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Cruising in Uncharted Waters

07062019_Carnival Cruise

Cruising in Uncharted Waters

The cruise line industry is highly consolidated with the three largest players representing around 80 per cent of industry revenues. The market is mixed on the prospects for the industry as significant passenger capacity is expected to hit the market in the near-to-medium term.

Carnival (NYSE: CCL) is the world’s largest cruise line operator with around 45 per cent market share by revenue and the next two largest competitors, Royal Caribbean (NYSE: RCL) (24 per cent) and Norwegian Cruise Line (NYSE: NCLH) (10 per cent) are significantly smaller.


Cruise Lines are a Highly Consolidated Market

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Currently the market is mixed on the prospects for the industry as significant passenger capacity is expected to hit the market in the near-to-medium term. Specifically, industry capacity will grow at approximately 6.7 per cent compounded annual growth rate (CAGR) from 2018 through to 2022. This is higher than around 4.8 per cent CAGR seen from 2010-2017 which is causing some concern about oversupply. Following this period however, supply growth will slow to around 2.0 per cent CAGR (from 2022-2027) which is much more aligned to general global growth, however we need to get through an initial digestion phase first.

Given the nature of cruise line capacity, we can obtain good visibility on supply by looking at shipyard pipelines which are available out to 2027. These indicate no new supply can be added before 2023 (capacity full) and given there are only three shipbuilders responsible for nearly all of the world’s passenger cruise ship supply, we can narrow our focus (they include Fincantieri from Italy, STX Europe from Norway and Meyer Werft from Germany).

Global Cruise Line Capacity Expected to be Added Well Above Recent Trend

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Given the incoming ship supply, demand may need to increase to absorb it (more customers / penetration), ageing ships may need to be retired (reduce existing supply) or the market may dislocate and lead to significant headwinds for the major cruise line operators requiring heavy discounts in order to clear the added capacity. This would present a significant setback for the cruise line operators.

That said, the market has historically expanded as capacity is introduced. In other words, as more cruise capacity was dropped into the market, demand matched the supply and penetration rates have grown (without cruise lines discounting prices significantly). This of course indicates cruising may be a penetration story, which will certainly be tested in the coming years as significant supply enters the market.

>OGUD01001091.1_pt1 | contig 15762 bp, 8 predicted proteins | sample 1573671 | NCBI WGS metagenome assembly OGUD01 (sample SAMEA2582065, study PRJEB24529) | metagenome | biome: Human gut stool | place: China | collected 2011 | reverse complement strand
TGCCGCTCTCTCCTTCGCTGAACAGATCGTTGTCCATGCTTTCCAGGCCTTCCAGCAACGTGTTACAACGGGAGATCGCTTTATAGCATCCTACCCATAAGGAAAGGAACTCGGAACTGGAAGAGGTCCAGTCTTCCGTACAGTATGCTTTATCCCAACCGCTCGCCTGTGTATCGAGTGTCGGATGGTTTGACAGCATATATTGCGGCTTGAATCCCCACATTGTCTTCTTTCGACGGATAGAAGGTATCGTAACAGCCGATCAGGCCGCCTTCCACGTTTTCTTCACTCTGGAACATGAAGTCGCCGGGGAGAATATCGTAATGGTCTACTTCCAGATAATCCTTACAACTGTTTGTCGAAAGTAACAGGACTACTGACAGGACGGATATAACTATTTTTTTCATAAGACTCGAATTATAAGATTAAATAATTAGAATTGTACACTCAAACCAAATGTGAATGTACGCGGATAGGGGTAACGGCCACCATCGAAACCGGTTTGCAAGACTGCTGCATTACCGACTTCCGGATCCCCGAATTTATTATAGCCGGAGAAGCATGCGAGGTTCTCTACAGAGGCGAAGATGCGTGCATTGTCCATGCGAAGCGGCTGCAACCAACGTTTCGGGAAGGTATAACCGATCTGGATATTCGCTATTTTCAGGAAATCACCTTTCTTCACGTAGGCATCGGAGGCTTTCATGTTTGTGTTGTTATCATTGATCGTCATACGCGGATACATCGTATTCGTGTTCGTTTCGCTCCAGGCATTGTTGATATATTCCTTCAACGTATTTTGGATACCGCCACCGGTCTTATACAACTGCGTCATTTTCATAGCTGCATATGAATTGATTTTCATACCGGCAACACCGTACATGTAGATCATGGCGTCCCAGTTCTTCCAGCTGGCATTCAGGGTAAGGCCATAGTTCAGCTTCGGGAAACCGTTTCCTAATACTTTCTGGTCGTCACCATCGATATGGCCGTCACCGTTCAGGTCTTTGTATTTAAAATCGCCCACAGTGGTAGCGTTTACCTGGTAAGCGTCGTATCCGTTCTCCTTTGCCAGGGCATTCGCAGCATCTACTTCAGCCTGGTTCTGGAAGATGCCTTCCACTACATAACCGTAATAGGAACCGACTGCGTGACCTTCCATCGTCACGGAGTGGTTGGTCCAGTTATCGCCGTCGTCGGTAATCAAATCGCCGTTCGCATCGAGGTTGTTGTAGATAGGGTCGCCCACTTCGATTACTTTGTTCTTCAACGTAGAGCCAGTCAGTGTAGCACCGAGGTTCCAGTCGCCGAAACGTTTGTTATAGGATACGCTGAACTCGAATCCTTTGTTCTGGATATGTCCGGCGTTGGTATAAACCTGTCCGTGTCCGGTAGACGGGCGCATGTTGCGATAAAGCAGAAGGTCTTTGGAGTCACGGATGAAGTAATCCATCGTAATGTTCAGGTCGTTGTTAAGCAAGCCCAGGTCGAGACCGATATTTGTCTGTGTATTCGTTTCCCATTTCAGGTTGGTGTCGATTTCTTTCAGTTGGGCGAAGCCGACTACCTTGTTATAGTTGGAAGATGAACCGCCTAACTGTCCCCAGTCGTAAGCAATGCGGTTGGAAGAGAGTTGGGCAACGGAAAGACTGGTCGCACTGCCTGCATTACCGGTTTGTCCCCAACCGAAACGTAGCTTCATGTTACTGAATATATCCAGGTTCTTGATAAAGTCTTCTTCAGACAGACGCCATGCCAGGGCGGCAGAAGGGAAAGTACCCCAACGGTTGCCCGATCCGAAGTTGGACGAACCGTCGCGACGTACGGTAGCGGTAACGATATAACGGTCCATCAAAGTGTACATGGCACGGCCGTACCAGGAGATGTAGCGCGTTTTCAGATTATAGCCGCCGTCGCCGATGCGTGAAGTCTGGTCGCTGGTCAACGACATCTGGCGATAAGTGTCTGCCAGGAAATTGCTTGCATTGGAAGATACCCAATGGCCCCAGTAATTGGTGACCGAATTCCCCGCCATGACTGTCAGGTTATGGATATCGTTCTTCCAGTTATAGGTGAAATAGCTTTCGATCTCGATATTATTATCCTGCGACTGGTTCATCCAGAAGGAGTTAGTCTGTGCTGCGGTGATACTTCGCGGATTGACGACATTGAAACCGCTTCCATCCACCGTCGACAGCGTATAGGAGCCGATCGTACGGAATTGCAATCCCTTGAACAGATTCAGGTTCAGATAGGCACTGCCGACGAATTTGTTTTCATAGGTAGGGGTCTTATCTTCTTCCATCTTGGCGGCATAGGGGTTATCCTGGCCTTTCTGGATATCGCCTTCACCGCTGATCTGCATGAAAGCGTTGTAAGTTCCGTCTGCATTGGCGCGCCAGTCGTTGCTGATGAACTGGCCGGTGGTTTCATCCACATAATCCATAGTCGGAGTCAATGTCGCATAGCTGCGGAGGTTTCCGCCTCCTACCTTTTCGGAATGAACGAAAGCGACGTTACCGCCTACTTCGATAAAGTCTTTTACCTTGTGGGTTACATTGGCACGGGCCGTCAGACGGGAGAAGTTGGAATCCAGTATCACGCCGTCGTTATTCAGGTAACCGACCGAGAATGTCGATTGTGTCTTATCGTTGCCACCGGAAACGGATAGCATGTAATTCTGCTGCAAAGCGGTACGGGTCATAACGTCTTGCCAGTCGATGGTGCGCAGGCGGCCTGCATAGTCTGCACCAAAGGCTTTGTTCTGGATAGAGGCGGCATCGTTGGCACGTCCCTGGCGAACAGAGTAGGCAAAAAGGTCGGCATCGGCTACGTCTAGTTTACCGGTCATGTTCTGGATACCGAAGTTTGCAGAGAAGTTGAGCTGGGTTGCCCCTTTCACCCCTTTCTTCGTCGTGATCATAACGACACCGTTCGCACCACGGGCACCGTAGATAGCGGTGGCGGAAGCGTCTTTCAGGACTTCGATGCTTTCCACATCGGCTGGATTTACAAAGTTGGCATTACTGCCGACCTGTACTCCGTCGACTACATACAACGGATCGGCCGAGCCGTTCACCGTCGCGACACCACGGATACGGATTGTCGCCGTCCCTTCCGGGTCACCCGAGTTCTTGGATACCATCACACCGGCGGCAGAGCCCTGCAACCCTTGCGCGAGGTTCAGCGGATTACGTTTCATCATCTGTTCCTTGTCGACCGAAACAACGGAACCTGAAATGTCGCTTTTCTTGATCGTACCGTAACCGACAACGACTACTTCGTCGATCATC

Cruising as a component of the global travel market

To frame the potential penetration story, let’s look at cruising as a component of the Global Leisure Travel market in which people spend around $1.2 trillion annually and the industry is growing at approximately 5 per cent, per year.

Of this market, cruising represents around 8 per cent ($96 billion) meaning that cruise lines would need to expand its penetration of the market by approximately 70 basis points (to 8.7 per cent or $122 billion) in order for it to absorb all of the incoming supply (6.7 per cent CAGR) through 2022. While this doesn’t sound too difficult on the surface, we will need to see evidence of this occurring before becoming too attached to this perspective, as the dollars required for this move are a very significant (+$26 billion).

Cruise Spend Would Match Supply Growth if Penetration Improved round 70 basis points (from 8.0 per cent to 8.7 per cent)

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Positive demographics

Another source of demand for cruise line capacity may come in the form of ageing demographics, which are expected to organically absorb part of the incoming supply. Given most cruisers are older, with more than 50 per cent of cruise line customers aged 50 years and over, the effects of ageing, increasing retirements and people living longer will potentially account for more than 20 per cent incoming cruise supply over the next five years.

Cruise Lines Well Positioned to Benefit from the Ageing Population